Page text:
Tuesday, October 20, 2015

Boy did I dial a wrong number!

I'm still surprised by the results:

Liberal - 184
Conservatives - 99
NDP - 44
Bloc - 10
Green - 1

Much has to do with some districts where the Lib candidate who was running in third throughout the campaign, triumphed over the other two parties. That certainly was the case in my home district of Hamilton East - Stoney Creek where Bob Bratina who was written off as a yesterday's person pulled it off. GOTV, name recognition, joining the bandwagon? Who knows? Regardless, we have the youngest PM since Joe Clark in 1979.

Congratulations to all the candidates across Canada, whether you won or not. Your stated commitment to our federation is what helps make it strong.

Monday, October 19, 2015

My fearless prediction for Decision 2015

And here it is ...remember the Magic Number is 170.

Liberals 143
Conservatives 132
NDP 55
Bloc 7
Green 1

My sense is that the Cons will do well at the expense of the NDP because large parts of Quebec are still socially conservative (especially rural areas), as well the "shy Tory" phenomenon - people who are polled simply lie about their intentions until they actually get to the polling station. But it won't be enough to catch up to the Liberals. After a couple of stumbles, it looks like Justin has the wind behind his back. This election was Tom's to lose and it looks like he has.

Barring one of those crazy, unpredictable things, I think we're looking at a left wing alliance of some sort. It won't be an outright coalition, but perhaps some of the damage that has been can be undone. Thank you for your service, Stephen, but it's time to go.

Saturday, October 17, 2015


Nothing partisan, I assure you. But it's obvious that unless hell freezes over we're looking at a minority situation - no one will get the magic number of 170. This is what I think will happen Monday:

Liberals - 143
Conservatives - 135
NDP - 51
Bloc - 8
Green - 1

I simply think the Cons are much better at GOTV than any of their opponents. Plus the KISS format to the disadvantage of any party that is more progressive. I don't dispute it will be anything but a happy night but the plus side is that the NDP would have much more influence in a minority situation. They have the numbers to prop up the Libs.

Will the Cons do that well? I may owe someone I know a box of donuts or the equivalent over that. :-)

Thursday, October 8, 2015

How to vote, how to vote ...

This will be my last post on the election until it actually happens ... barring a freak of nature. I will be working as a Deputy Returning Officer (i.e. I will supervise a poll and count the ballots at night's end); and according to Elections Canada, when I inquired, their head office told me that blogging that leans towards or against one party or another could be construed as partisan activity. I've been both a DRO and a Poll Clerk on several occasions since 1993, so I found this new rule to be surprising. Since the advance polls start tomorrow, I therefore have to be totally neutral from that date. So I can get it in by the drop date, I have the following thoughts.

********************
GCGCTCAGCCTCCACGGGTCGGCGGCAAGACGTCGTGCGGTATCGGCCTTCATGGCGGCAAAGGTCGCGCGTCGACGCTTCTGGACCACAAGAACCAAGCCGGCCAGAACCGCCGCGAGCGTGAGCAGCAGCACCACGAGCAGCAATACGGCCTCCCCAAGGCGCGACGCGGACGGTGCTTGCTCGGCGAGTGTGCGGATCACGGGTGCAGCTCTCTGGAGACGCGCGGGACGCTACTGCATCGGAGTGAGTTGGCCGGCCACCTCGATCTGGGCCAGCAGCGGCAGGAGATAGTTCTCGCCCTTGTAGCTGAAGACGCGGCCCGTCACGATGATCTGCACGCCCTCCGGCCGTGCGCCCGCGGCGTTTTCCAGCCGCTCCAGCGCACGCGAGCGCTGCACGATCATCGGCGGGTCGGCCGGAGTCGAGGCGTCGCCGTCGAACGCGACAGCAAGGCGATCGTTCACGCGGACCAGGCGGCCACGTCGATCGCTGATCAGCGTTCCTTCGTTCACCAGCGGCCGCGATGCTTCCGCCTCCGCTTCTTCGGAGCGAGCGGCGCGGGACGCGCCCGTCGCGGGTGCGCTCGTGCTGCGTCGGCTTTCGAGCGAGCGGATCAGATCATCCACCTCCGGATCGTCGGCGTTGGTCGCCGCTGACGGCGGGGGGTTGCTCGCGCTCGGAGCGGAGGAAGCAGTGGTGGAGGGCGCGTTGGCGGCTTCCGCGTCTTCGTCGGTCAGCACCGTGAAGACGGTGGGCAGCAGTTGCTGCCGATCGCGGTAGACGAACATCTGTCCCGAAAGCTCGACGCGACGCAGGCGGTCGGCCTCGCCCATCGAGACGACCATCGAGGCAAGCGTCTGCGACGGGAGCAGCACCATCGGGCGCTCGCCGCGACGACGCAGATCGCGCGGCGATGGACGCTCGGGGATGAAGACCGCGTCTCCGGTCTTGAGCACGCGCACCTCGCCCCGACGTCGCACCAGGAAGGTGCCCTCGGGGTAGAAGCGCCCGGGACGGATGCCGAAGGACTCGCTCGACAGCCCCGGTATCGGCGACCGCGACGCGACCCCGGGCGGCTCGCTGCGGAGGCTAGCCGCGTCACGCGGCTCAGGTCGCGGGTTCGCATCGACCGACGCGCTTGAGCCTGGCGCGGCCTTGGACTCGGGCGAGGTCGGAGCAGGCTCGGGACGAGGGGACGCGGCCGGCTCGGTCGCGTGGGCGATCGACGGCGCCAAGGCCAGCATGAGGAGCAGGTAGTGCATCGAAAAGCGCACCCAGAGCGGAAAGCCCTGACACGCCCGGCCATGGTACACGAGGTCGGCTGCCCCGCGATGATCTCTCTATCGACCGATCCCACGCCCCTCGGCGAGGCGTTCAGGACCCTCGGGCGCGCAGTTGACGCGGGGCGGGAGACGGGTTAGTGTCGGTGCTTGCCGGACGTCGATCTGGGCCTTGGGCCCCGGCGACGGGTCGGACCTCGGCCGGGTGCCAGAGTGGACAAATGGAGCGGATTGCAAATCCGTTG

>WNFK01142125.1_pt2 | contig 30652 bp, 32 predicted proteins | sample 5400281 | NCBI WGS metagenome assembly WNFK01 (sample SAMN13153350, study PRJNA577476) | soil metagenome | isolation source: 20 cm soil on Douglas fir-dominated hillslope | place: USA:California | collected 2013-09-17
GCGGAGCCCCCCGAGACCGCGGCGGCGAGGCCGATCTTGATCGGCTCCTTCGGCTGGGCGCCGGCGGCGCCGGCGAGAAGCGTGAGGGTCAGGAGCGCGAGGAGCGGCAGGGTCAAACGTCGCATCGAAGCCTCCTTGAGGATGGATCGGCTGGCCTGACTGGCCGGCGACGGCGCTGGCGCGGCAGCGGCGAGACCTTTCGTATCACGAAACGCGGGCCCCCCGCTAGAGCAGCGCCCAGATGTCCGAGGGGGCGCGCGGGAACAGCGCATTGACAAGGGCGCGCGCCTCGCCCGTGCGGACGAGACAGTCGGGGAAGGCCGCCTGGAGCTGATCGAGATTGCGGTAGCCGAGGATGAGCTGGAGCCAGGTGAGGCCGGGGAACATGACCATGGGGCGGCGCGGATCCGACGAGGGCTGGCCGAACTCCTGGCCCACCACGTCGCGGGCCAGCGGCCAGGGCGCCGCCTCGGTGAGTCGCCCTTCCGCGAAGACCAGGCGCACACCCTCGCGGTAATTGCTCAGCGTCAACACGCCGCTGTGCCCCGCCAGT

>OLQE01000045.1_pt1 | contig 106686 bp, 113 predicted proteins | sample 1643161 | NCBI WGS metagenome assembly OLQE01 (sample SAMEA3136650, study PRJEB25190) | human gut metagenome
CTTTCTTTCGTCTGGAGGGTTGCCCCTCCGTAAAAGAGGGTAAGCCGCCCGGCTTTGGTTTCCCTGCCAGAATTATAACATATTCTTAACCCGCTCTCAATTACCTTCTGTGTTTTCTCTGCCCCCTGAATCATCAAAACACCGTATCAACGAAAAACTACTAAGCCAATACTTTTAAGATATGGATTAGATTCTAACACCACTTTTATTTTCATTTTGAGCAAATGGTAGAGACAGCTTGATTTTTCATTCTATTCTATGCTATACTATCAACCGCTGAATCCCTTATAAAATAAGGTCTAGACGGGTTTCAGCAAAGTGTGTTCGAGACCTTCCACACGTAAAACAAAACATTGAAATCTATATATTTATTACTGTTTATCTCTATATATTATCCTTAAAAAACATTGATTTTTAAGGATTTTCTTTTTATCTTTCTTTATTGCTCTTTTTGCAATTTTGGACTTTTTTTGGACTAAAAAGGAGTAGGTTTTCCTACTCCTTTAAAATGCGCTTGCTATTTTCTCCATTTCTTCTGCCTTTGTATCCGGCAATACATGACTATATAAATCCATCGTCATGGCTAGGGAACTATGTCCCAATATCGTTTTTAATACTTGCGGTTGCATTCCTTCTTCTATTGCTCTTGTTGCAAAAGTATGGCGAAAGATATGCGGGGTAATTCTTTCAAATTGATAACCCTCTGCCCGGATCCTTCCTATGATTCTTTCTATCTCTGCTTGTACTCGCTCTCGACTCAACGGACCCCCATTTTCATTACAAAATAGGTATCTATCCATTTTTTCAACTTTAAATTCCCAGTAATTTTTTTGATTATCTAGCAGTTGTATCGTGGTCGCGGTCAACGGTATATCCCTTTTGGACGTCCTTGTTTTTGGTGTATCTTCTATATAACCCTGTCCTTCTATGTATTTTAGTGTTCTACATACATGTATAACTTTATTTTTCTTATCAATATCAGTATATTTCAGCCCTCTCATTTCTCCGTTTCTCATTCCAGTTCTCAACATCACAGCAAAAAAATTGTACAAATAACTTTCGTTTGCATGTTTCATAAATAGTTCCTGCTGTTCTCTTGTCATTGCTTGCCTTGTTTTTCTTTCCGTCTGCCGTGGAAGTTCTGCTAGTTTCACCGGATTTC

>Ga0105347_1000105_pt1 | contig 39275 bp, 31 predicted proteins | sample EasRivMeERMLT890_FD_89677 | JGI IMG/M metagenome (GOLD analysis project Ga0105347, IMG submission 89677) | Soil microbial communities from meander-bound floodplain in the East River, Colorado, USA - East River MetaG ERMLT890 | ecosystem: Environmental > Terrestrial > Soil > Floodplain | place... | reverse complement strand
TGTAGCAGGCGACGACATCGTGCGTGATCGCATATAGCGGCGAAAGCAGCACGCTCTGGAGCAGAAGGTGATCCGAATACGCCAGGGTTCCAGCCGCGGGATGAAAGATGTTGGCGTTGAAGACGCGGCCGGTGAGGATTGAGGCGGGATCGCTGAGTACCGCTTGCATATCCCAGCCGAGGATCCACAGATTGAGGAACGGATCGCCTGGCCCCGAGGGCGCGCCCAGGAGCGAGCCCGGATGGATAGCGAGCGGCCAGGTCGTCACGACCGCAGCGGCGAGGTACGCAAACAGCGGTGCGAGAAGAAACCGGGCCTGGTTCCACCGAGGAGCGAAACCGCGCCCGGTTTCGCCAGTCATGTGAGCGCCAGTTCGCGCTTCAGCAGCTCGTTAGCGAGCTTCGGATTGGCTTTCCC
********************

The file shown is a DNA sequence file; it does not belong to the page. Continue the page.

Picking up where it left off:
This started out as the most competitive race in ages ... certainly, in my lifetime. For the first time we have had three candidates with equally compelling visions for Canada, with roughly equal chances of winning. Since then, much to my surprise, the NDP has faded somewhat, and the Liberals and Conservatives are neck and neck. I can't see how either party can make it to the magic number of 170 in the next ten days. Then again, very few pundits predicted David Cameron would win a majority back in May - one of the few who got it right was John McLaughlin.

This means that more than likely, we'll see some kind of alliance with the Liberals, NDP and the Green Party. (The BQ probably won't be needed.) I doubt there will be a coalition, but there may be some kind of agreement that common policies will be adopted as well as some planks unique to each party. The leading party in the group would then get support for "supply" (i.e. appropriations) for a set period of time. This would be like the Liberal - NDP accord in Ontario in 1985, although I prefer to call such an agreement a non-aggression pact or a cabal. Calling it that may be harsh, I know; but after twenty years of nastiness in Parliament, some kind of civility would be more than welcome.

So whom am I supporting? I'm not going to tell you that. (LOL) Actually, I already voted by mail. I certainly did not vote for the Cons (but I will of course treat their scrutineers fairly on the 19th). I would have voted for the Green Party - however, the ruling party got rid of direct party subsidies some time ago. I believe that viable parties should get public financing, and a large percentage vote for Elizabeth May, say 10%, would have under the old rules provided some much needed seed money and made the Greens a real contender. It's unfortunate, because in Europe the Greens can be coalition makers or breakers - in fact, they actually are in charge of at least one state in Germany.